Suppose is a vector space over a field . We say a function is a linear functional if for every and every , we have . We will always assume that is either or . Properties and theorems associated with “traditional” linear operators apply since and can be thought of as normed spaces with the “traditional” norms (absolute values). Note that the set of all linear functionals on , which is denoted , is itself a vector space if we allow scalar multiplication and addition of functions in the traditional way ( and ) .

The vector space is referred to as the algebraic dual of . Since is itself a vector space, we can define its algebraic dual, , which is called the second algebraic dual of . An important property of is that there exists an injective mapping called the canonical mapping of into . This mapping is given by taking an and considering the functional such that for each we map .

Since is a linear map from to (this follows from the fact that each is linear), we have is isomorphic to a subspace of of (recall that the range of a linear operator is a subspace of the operator’s codomain). For this reason, is sometimes called the canonical embedding of into . (A space is said to be embeddable in if is isomorphic to a subspace of .) In the event that is also surjective, so we have is isomorphic to all of , we say that is algebraically reflexive.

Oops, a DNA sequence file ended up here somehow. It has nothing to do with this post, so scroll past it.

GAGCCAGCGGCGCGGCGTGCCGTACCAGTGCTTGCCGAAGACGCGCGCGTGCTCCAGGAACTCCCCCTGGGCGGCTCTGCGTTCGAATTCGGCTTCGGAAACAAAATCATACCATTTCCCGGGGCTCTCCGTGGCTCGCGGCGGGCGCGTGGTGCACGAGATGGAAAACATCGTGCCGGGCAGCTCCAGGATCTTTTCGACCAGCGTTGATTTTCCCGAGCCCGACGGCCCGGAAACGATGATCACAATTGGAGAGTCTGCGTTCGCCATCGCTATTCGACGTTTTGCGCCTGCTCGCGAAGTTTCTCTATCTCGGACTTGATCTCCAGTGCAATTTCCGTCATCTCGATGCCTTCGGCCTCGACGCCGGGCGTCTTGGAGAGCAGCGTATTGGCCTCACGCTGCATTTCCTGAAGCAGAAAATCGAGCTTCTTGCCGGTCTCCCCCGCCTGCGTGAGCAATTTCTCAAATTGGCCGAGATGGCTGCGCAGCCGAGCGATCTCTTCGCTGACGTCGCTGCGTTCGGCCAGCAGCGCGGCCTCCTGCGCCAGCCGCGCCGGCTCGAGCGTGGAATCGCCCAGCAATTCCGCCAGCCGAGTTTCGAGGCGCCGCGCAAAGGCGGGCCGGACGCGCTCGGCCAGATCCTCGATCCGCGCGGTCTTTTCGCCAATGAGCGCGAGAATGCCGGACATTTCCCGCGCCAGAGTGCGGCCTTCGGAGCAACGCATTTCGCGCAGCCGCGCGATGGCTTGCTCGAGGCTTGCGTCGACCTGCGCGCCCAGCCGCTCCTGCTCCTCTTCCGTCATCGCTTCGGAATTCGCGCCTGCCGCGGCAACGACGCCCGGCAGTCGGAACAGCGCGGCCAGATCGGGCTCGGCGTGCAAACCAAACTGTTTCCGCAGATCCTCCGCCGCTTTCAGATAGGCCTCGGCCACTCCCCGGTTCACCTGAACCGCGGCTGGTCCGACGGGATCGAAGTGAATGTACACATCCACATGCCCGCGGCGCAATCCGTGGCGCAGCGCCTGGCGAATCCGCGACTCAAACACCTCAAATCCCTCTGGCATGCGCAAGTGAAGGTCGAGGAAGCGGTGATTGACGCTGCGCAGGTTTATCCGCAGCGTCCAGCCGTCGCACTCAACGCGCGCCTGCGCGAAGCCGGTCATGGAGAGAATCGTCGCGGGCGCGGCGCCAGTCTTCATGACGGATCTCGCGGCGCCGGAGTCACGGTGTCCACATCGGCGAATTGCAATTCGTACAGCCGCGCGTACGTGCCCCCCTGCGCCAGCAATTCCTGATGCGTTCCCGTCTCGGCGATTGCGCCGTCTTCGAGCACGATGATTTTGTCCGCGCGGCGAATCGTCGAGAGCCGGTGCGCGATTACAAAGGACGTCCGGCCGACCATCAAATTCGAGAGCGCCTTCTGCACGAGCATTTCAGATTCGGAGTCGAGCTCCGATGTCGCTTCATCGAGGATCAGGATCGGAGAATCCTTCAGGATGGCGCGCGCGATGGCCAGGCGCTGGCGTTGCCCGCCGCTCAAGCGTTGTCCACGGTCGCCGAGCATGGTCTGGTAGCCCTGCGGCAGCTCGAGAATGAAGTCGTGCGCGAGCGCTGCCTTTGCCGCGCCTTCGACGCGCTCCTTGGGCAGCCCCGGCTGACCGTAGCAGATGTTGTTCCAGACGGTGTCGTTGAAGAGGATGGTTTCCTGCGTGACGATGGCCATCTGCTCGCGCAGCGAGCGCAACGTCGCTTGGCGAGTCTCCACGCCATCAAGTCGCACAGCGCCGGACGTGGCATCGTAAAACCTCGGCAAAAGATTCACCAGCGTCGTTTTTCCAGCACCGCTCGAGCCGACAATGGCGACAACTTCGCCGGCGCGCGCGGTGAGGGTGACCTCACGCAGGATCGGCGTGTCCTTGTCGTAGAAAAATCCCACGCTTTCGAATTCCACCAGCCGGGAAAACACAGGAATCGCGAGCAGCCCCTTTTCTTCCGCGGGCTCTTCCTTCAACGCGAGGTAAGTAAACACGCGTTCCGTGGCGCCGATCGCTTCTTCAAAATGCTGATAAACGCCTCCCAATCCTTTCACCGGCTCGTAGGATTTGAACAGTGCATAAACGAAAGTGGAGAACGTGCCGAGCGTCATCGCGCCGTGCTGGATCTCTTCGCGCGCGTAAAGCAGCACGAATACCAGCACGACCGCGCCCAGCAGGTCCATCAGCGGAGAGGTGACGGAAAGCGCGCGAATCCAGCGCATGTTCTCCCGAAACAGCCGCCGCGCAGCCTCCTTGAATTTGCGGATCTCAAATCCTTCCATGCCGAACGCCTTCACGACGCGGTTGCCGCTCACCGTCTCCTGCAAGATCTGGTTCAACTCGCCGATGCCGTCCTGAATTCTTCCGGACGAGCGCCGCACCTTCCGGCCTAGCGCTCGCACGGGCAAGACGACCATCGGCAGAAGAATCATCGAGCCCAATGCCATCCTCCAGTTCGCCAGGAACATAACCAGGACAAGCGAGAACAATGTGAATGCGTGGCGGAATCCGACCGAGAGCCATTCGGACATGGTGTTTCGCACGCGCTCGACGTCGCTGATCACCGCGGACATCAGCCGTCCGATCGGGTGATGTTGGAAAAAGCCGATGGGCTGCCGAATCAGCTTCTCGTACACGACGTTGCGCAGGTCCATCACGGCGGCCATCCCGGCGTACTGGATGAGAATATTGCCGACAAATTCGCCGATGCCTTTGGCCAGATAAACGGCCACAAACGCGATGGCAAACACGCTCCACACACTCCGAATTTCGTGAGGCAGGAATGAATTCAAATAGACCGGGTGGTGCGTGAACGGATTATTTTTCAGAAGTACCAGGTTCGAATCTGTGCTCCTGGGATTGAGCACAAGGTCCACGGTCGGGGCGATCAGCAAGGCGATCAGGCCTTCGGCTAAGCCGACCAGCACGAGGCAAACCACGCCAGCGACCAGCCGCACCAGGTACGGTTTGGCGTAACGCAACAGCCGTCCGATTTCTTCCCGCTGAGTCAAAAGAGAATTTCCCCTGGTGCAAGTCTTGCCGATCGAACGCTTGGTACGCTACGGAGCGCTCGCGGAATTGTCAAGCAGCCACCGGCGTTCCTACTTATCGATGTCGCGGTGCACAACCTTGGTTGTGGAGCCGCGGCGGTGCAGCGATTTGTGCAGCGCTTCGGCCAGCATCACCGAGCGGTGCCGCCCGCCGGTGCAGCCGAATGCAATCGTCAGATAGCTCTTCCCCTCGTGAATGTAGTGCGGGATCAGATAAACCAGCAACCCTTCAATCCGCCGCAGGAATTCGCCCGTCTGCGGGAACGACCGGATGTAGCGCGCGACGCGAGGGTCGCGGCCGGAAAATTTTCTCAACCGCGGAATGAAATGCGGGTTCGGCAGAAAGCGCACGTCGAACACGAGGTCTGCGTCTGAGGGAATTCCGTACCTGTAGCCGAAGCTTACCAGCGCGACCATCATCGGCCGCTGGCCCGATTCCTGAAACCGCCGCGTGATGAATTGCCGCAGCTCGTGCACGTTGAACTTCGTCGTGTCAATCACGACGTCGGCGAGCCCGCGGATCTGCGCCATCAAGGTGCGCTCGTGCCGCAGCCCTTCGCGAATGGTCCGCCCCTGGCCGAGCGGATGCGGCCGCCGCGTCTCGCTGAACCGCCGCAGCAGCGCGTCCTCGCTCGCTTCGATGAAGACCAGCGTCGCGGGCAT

Every finite dimensional vector space is algebraically reflexive.

**Proof**: Suppose is an n-dimensional vector space with basis . Let and with . As is linear, we have . This implies that $f$ is uniquely determined by the values of , which means we can view as an n-tuple of scalars. That in turn means that and that the set of n-tuples which have a single one and then n-1 zeroes form a basis for . This is called the dual basis of . Applying the same procedure to , we see that . Now, since is an injective linear map from into we have that is isomorphic to an n-dimensional subspace of , and since the only n-dimensional subspace of is itself, we have that is isomorphic to , and so every finite dimensional vector space is algebraically reflexive.

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why is the canonical mapping C injective?

Comment by wilson — April 2, 2009 @ 9:20 pm |

It comes as a consequence of the Hahn-Banach theorem:

http://en.wikipedia.org/wiki/Reflexive_space#Normed_spaces

Comment by Felipo Bacani — May 24, 2010 @ 3:16 pm |